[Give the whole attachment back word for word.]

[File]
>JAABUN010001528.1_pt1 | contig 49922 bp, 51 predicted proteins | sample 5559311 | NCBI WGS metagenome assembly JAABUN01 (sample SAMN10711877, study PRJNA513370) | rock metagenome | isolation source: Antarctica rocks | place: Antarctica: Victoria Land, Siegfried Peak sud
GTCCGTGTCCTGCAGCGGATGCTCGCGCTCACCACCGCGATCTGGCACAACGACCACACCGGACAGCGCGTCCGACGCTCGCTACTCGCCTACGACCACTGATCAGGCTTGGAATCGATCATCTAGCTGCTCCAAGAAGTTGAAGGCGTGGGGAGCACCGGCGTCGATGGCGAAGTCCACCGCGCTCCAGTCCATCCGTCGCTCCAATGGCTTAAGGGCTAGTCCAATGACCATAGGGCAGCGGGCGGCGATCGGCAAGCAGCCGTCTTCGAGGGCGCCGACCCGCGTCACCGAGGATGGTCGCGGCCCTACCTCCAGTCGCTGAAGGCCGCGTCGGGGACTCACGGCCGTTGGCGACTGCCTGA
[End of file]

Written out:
>JAABUN010001528.1_pt1 | contig 49922 bp, 51 predicted proteins | sample 5559311 | NCBI WGS metagenome assembly JAABUN01 (sample SAMN10711877, study PRJNA513370) | rock metagenome | isolation source: Antarctica rocks | place: Antarctica: Victoria Land, Siegfried Peak sud
GTCCGTGTCCTGCAGCGGATGCTCGCGCTCACCACCGCGATCTGGCACAACGACCACACCGGACAGCGCGTCCGACGCTCGCTACTCGCCTACGACCACTGATCAGGCTTGGAATCGATCATCTAGCTGCTCCAAGAAGTTGAAGGCGTGGGGAGCACCGGCGTCGATGGCGAAGTCCACCGCGCTCCAGTCCATCCGTCGCTCCAATGGCTTAAGGGCTAGTCCAATGACCATAGGGCAGCGGGCGGCGATCGGCAAGCAGCCGTCTTCGAGGGCGCCGACCCGCGTCACCGAGGATGGTCGCGGCCCTACCTCCAGTCGCTGAAGGCCGCGTCGGGGACTCACGGCCGTTGGCGACTGCCTGA